Allowance of will

Probate or allowance of will defined 

Probate or allowance of will is a special proceeding mandatorily required for the purpose of establishing the validity of a will in accordance with Article 838 of the Civil Code which provides that “No will shall pass either real or personal property unless it is proved and allowed in accordance with the Rules of Court.” Probate is therefore mandatory.

As a general rule, courts in probate proceedings are limited to pass only upon the extrinsic validity of the will sought to be probated. However, in exceptional circumstances, courts are not powerless to do what the situation constrains them to do, and pass upon certain provisions of the will (Ajero v. CA, GR 106720, Sept. 15, 1994, 236 SCRA 488).

Grounds for Removal of Administrator

Removal of the administrator 

Concerning complaints against the general competence of the administrator, the proper remedy is to seek the removal of the administrator in accordance with Section 2, Rule 82 of the Rules of Court. While the provision is silent as to who may seek with the court the removal of the administrator, it is beyond doubt that a creditor, even a contingent one, would have the personality to seek such relief.

After all, the interest of the creditor in the estate relates to the preservation of sufficient assets to answer for the debt, and the general competence or good faith of the administrator is necessary to fulfill such purpose (Hilado. v. CA, GR 164108. May 8, 2009, 587 SCRA 464). 

Grounds for removal of an executor or administrator 

The court may remove an executor or administrator or, in its discretion, permit him to resign based on the following grounds:

  1. Insanity or incapability or unsuitability to discharge the trust;
  2. Neglect to render accounts within one (1) year and when required by the court;
  3. Neglect to settle the estate according to law;
  4. Neglect to perform an order or judgment of the court or a duty expressly provided by the rules;
  5. Absconding; or
  6. Becoming insane or otherwise incapable or unsuitable to discharge the trust (Sec. 2, Rule 82, RoC).

Other grounds for the removal of an administrator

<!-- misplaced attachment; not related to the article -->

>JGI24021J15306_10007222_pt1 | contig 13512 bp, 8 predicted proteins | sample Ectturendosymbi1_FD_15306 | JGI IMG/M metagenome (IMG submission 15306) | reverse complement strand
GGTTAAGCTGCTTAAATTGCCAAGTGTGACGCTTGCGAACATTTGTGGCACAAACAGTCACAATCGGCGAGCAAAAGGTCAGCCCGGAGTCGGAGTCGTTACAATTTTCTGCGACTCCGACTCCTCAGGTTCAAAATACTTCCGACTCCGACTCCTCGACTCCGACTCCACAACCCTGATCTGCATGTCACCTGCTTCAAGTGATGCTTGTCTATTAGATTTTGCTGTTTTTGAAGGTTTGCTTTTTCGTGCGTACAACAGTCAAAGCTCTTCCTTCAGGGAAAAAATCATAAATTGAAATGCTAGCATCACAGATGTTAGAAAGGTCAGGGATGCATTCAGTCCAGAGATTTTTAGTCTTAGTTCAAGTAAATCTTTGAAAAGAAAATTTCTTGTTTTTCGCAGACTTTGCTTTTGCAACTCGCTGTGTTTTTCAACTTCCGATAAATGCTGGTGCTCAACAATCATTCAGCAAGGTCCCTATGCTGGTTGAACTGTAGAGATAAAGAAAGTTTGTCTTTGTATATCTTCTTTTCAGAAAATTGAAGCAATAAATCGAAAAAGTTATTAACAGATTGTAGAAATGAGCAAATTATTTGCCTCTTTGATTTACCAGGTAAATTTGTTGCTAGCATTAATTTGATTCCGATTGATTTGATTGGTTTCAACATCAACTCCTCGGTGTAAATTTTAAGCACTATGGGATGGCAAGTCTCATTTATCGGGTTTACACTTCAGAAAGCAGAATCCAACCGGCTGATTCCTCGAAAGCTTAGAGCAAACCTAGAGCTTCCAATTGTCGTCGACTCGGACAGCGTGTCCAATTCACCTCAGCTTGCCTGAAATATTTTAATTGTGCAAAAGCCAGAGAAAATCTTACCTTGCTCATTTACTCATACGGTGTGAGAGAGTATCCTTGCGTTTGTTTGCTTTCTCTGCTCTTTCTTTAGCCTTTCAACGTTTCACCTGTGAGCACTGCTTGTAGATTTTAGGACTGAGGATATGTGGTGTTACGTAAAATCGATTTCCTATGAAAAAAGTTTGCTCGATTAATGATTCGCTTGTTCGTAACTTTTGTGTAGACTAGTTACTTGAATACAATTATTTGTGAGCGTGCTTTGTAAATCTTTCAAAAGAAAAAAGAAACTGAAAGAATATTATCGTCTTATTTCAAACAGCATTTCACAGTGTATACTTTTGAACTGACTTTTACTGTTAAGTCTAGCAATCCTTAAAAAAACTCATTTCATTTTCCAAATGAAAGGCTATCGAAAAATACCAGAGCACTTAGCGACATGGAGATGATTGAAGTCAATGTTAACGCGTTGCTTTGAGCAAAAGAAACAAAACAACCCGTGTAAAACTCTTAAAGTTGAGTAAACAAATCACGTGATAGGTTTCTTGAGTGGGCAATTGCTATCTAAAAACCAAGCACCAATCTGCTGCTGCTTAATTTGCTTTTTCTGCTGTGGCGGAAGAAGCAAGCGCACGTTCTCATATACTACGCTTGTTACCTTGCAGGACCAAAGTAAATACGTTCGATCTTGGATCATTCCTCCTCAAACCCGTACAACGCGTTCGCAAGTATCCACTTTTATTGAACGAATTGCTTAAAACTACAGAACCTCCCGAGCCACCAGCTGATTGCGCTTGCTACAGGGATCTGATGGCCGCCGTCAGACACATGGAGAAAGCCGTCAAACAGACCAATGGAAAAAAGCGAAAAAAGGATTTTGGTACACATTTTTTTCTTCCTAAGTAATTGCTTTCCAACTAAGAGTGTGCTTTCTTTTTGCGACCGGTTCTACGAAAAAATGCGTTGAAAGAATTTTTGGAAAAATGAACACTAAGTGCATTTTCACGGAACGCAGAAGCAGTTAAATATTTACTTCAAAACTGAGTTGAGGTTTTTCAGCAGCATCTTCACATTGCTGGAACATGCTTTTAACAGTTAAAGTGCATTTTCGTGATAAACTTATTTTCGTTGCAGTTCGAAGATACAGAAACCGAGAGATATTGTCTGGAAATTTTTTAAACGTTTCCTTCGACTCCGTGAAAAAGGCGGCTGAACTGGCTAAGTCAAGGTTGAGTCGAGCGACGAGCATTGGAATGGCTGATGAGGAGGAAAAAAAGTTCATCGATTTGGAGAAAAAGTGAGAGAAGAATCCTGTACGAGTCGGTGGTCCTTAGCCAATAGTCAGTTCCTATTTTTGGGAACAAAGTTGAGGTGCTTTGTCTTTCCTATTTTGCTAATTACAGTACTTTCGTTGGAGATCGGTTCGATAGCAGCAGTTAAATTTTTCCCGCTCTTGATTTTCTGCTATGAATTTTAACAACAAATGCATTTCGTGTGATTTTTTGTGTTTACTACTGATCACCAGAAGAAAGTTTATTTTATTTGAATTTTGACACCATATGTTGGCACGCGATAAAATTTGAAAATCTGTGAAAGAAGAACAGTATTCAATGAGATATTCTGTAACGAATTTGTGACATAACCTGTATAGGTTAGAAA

The other valid grounds for the removal of an executor or administrator are:

  1. Acquisition of interest adverse to that of the estate that makes the administrator unsuitable to discharge the trust (Garcia v. Vasquez, GR L-26615. Apr. 30, 1970, 32 SCRA 489);
  2. Physical inability and consequent unsuitability to manage the big estate under administration (De Borja v. Tan, GR L-6108. May 25, 1953, 93 Phil. 167);
  3. Being burdened with criminal charges for falsification in other fora which may bring about conflicts and possible abuse (Co v. Rosario, GR 160671. Apr. 30, 2008, 553 SCRA 225); and
  4. False representation by an administrator in securing his appointment (Cobarrubias v. Dizon, GR L-225. Feb. 26, 1946, 76 Phil. 209).




Special administrator defined 

A special administrator is but a temporary administrator who is appointed to act in lieu of the general administrator (Vda. De Roxas v. Pecson, GR L-2211. Dec. 20, 1948, 82 Phil. 407). 

A special administrator is a representative of a decedent appointed by the probate court to care for and preserve his estate until an executor or general administrator is appointed (Fule v. CA, GR L-40502, Nov. 29, 1976, 74 SCRA 189).

Special administrator as administrator of the estate and officer of the court

When appointed, a special administrator is regarded not as a representative of the agent of the parties suggesting the appointment but as the administrator in charge of the estate and, in fact, as an officer of the court (De Guzman v. Guadiz, Jr., GR L-48585, Mar. 31, 1980, 96 SCRA 938).

As such officer of the court, the special administrator is subject to the supervision and control of the probate court and is expected to work for the best interests of the entire estate, especially its smooth administration and earliest settlement (Valarao v. Pascual, GR 150164, Nov. 26, 2002, 392 SCRA 695).

Instances when a probate court may appoint a special administrator 

The probate court may appoint a special administrator:

  1. when there is delay in granting letters testamentary or of administration by any cause, including an appeal from the allowance or disallowance of a will (Sec. 1, Rule 80, RoC); and
  2. when the executor or administrator is a claimant of the estate he represents (Sec 8, Rule 86, RoC). 

In the second instance, the administrator shall have the same powers as that of a general administrator (Sec 8, Rule 86, RoC). 

Appointment of a special administrator; when justified 

The appointment of a special administrator is justified only when there is delay in granting letters, testamentary (in case the decedent leaves behind a will) or administrative (in the event that the decedent leaves behind no will) occasioned by any cause.

The principal object of the appointment of a temporary administrator is to preserve the estate until it can pass into the hands of a person fully authorized to administer it for the benefit of creditors and heirs (De Guzman v. Guadiz, Jr., GR L-48585, Mar. 31, 1980, 96 SCRA 938).